In his first two years as a professional, Washington Football Team's Terry McLaurin has emerged from a third-round pick to one of the NFL's best young wide receivers.
With that title comes difficult territory, though: opposing teams all know who McLaurin is now. Even with all the splashy additions the Washington Football Team made this offseason, McLaurin remains the player opponents will study the most when preparing for a game against Ron Rivera's club.
Entering the 2021 offseason, McLaurin set out a goal for himself to get quicker off the line of scrimmage. To work on that skill, the 25-year-old traveled to Seattle to work out with former Seahawks Pro Bowler Doug Baldwin, who shares an agent with the Washington wideout.
Speaking with the local media following OTAs on Thursday, McLaurin spoke highly of his time working out with Russell Wilson's former top target.
"He really worked on my releases and he taught me some other alternative techniques to help me get open at the line and just the mindset of how to use these releases, when to use these releases, just to switch it up," McLaurin said.
Part of the reason McLaurin wanted to focus on his releases specifically this offseason was because now that he's entering his third year, there are two seasons of film on him for opponents to study. Teams now know what routes he runs best and where he prefers to line up on the field most.
In simpler terms, McLaurin won't be able to surprise defensive backs with the routes he runs as much as he once could.
"Now, I'm two years into the league, there's a lot of film out on me now," McLaurin said. "Guys will be able to kind of match my splits on what routes I'm going to run. But if I can win at the line, that definitely gives me an advantage."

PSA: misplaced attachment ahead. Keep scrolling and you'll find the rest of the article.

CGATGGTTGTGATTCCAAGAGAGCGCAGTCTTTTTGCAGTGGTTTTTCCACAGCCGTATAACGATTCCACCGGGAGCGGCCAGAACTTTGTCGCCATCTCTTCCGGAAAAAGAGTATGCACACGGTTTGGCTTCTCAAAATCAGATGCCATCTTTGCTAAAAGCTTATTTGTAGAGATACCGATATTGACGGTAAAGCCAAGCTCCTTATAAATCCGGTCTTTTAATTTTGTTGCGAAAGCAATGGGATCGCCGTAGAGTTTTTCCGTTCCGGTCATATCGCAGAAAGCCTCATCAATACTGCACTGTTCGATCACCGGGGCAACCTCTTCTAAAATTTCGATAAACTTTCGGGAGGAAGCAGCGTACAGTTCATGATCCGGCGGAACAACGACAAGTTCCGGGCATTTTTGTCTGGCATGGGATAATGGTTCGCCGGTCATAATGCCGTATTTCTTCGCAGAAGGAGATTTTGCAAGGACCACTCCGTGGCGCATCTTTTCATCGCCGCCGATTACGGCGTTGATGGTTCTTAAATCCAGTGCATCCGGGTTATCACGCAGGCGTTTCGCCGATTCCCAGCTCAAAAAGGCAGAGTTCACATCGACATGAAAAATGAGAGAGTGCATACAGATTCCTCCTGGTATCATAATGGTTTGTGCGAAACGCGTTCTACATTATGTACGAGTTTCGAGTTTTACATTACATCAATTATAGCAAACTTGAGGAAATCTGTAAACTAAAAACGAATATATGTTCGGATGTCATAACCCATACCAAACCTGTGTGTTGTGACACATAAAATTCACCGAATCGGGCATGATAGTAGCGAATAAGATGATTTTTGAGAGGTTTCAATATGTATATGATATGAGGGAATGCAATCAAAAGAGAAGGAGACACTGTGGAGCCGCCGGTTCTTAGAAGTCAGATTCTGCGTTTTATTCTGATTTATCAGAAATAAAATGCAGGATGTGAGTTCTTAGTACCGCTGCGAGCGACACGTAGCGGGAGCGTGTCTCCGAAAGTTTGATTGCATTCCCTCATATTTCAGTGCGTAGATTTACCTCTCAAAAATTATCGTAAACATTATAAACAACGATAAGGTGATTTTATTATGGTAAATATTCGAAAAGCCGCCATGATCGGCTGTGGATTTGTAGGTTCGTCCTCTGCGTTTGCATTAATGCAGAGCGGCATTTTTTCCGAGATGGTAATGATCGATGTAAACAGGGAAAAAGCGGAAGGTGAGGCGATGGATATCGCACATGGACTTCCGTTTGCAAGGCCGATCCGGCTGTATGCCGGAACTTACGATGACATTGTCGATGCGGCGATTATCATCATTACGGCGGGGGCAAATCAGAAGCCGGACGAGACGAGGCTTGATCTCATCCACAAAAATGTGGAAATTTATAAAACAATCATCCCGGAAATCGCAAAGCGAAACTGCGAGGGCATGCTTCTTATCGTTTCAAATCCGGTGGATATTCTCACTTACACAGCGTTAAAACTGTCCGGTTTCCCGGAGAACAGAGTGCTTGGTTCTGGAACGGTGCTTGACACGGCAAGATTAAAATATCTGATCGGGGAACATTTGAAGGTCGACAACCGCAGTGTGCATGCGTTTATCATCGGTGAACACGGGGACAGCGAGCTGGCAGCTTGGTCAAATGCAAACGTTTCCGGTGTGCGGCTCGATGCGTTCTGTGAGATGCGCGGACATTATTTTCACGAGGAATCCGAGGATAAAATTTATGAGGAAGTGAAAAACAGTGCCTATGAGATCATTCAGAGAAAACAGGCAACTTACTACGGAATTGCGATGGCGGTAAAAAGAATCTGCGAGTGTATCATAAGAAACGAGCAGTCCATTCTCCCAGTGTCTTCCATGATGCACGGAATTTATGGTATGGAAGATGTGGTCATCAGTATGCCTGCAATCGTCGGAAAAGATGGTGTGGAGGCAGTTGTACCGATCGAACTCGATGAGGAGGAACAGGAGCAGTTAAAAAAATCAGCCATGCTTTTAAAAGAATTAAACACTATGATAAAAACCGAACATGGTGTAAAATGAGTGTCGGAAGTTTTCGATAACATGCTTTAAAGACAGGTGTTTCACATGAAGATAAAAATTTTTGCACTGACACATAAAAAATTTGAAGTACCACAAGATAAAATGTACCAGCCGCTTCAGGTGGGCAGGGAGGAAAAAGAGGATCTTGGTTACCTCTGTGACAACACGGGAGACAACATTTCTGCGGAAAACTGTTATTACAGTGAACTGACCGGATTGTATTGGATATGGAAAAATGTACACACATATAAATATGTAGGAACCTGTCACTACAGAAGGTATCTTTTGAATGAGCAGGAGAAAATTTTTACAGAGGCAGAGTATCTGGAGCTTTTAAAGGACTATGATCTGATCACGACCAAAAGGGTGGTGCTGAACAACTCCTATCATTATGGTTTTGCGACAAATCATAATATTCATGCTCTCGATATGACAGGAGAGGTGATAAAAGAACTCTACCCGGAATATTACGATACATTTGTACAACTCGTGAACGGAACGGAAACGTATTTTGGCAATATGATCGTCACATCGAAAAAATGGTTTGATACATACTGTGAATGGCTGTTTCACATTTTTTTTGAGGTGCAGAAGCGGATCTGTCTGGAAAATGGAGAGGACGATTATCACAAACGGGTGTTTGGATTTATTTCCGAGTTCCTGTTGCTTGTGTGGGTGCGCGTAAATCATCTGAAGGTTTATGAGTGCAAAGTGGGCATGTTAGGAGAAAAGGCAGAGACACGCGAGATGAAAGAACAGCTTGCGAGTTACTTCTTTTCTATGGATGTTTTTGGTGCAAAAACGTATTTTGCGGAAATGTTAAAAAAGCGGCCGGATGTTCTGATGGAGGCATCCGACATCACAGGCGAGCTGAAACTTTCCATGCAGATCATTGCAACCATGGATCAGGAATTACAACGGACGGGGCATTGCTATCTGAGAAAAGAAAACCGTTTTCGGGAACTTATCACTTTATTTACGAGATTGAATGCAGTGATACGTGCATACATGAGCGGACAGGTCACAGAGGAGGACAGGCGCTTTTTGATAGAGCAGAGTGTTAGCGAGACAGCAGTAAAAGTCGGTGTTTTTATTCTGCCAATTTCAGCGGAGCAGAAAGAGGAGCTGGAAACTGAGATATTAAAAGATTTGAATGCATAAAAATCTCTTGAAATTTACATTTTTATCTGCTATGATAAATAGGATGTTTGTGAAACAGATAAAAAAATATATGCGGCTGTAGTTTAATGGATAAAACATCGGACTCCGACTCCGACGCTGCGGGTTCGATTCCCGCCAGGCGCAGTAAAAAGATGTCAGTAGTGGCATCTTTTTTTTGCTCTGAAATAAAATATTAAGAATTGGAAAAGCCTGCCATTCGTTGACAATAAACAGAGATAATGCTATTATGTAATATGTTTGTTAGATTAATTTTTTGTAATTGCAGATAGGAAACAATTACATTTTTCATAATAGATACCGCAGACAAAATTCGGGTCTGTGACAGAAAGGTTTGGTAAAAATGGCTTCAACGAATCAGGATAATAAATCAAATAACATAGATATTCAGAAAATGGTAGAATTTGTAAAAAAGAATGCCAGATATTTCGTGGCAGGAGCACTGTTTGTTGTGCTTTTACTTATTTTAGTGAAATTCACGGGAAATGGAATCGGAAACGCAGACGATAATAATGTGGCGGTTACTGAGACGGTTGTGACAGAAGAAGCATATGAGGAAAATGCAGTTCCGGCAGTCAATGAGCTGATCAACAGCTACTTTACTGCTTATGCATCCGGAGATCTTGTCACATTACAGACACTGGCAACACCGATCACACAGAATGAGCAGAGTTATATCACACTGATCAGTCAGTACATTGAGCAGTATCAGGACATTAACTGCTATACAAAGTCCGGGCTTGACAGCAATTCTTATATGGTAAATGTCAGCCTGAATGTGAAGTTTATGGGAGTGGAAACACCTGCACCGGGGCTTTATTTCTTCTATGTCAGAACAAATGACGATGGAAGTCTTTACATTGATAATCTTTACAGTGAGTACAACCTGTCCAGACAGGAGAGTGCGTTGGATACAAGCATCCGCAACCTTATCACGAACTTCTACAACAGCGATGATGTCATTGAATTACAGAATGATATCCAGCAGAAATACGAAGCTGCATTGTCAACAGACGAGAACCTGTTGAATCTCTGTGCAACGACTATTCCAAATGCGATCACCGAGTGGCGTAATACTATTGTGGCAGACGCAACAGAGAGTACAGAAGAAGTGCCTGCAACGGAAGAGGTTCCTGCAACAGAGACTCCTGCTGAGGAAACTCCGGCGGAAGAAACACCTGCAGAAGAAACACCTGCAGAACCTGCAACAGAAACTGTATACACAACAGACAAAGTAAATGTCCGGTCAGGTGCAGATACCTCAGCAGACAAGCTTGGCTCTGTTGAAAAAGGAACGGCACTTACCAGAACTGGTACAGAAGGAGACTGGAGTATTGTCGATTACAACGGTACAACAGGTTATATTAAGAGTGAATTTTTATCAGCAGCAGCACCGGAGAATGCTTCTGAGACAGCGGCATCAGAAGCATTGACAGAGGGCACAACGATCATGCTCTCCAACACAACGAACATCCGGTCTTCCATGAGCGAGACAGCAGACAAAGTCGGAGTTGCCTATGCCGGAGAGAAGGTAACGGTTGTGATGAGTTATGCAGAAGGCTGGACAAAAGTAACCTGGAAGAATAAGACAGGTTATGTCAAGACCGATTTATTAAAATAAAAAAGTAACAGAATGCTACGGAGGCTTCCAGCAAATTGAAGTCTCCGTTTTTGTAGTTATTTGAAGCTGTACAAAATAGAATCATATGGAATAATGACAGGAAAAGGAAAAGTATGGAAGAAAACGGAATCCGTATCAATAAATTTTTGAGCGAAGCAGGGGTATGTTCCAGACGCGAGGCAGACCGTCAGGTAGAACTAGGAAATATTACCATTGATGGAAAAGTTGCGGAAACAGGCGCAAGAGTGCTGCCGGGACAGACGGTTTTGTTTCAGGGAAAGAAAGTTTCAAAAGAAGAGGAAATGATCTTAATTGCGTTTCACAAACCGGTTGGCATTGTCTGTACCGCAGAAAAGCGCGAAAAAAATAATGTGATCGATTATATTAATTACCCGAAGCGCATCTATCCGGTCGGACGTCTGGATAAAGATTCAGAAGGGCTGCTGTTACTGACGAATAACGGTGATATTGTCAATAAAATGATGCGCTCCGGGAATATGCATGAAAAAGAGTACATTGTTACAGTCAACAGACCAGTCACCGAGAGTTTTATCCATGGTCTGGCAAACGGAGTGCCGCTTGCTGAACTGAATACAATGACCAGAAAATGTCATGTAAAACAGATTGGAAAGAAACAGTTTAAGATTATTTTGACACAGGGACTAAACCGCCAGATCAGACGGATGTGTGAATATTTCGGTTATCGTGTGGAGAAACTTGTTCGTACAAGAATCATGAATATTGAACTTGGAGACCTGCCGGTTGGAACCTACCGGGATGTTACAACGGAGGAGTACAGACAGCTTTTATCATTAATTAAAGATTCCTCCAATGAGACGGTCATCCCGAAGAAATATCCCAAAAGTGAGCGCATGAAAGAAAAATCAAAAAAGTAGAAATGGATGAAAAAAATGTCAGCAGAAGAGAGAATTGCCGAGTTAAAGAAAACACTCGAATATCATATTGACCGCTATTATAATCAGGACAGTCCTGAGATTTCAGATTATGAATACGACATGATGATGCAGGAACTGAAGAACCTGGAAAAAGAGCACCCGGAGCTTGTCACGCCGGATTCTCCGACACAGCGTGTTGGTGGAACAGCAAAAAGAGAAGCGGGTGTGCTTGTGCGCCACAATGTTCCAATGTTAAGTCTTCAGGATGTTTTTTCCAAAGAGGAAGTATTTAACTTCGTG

McLaurin has blazing speed, and his route running has improved significantly each season. But where he's struggled is when he's had to face bigger cornerbacks, especially those who like to press him on the line of scrimmage.
So, that's exactly why the third-year pro is trying to work on his releases so much this spring and summer. If McLaurin is able to win at the line, defensive backs will struggle to keep up with him for the entirety of the route.
"I'm very comfortable once I get into the route," McLaurin said. "But if I can get into the route quickly, cleaner, and not necessarily get bumped off my step, that helps the quarterback and the timing of the concepts we're trying to run."
As far as what it was like working out with Baldwin, though, McLaurin emphasized how grateful he was for the opportunity.
"Going out there was great. Not only meeting with a guy that I truly respect and had great success playing the game, but he's a great friend and he really helped me spiritually and personally as well. That was a great trip to go out there in Seattle," McLaurin said.